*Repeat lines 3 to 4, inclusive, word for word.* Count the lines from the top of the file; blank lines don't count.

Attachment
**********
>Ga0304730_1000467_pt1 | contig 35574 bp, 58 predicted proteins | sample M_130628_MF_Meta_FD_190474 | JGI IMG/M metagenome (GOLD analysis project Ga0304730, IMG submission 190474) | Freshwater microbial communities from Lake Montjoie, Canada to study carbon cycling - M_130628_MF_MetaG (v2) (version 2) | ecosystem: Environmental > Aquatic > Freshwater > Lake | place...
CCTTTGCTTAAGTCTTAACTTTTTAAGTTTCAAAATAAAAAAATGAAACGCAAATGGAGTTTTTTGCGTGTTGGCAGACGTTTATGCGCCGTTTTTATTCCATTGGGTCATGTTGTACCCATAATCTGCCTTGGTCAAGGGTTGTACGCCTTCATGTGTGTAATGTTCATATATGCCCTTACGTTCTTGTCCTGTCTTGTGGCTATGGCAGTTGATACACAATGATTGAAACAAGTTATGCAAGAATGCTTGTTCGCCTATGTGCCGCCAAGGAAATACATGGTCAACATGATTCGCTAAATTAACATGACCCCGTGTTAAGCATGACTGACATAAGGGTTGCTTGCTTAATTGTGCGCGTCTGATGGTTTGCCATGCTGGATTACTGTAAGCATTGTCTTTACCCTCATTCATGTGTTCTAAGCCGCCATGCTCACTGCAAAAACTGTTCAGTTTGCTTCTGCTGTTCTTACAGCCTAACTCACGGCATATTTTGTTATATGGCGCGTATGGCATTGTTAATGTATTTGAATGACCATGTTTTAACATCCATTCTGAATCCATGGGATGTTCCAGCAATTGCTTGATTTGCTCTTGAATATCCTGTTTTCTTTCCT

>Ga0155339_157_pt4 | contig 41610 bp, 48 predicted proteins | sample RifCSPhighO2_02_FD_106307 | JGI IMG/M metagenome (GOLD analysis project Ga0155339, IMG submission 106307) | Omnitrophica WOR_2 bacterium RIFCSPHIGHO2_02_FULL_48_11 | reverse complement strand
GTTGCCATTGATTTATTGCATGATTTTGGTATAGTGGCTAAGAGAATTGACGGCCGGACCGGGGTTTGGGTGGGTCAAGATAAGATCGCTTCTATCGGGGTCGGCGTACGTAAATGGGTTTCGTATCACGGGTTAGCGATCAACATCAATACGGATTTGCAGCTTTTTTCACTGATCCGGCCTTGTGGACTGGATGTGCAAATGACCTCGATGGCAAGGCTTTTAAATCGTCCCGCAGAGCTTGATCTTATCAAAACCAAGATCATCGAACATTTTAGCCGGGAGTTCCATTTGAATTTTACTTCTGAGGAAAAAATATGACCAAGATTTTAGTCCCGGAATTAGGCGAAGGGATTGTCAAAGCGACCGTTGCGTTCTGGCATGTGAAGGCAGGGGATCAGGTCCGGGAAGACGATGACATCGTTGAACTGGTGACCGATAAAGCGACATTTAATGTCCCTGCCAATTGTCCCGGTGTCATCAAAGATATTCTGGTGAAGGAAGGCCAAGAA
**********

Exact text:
>Ga0155339_157_pt4 | contig 41610 bp, 48 predicted proteins | sample RifCSPhighO2_02_FD_106307 | JGI IMG/M metagenome (GOLD analysis project Ga0155339, IMG submission 106307) | Omnitrophica WOR_2 bacterium RIFCSPHIGHO2_02_FULL_48_11 | reverse complement strand
GTTGCCATTGATTTATTGCATGATTTTGGTATAGTGGCTAAGAGAATTGACGGCCGGACCGGGGTTTGGGTGGGTCAAGATAAGATCGCTTCTATCGGGGTCGGCGTACGTAAATGGGTTTCGTATCACGGGTTAGCGATCAACATCAATACGGATTTGCAGCTTTTTTCACTGATCCGGCCTTGTGGACTGGATGTGCAAATGACCTCGATGGCAAGGCTTTTAAATCGTCCCGCAGAGCTTGATCTTATCAAAACCAAGATCATCGAACATTTTAGCCGGGAGTTCCATTTGAATTTTACTTCTGAGGAAAAAATATGACCAAGATTTTAGTCCCGGAATTAGGCGAAGGGATTGTCAAAGCGACCGTTGCGTTCTGGCATGTGAAGGCAGGGGATCAGGTCCGGGAAGACGATGACATCGTTGAACTGGTGACCGATAAAGCGACATTTAATGTCCCTGCCAATTGTCCCGGTGTCATCAAAGATATTCTGGTGAAGGAAGGCCAAGAA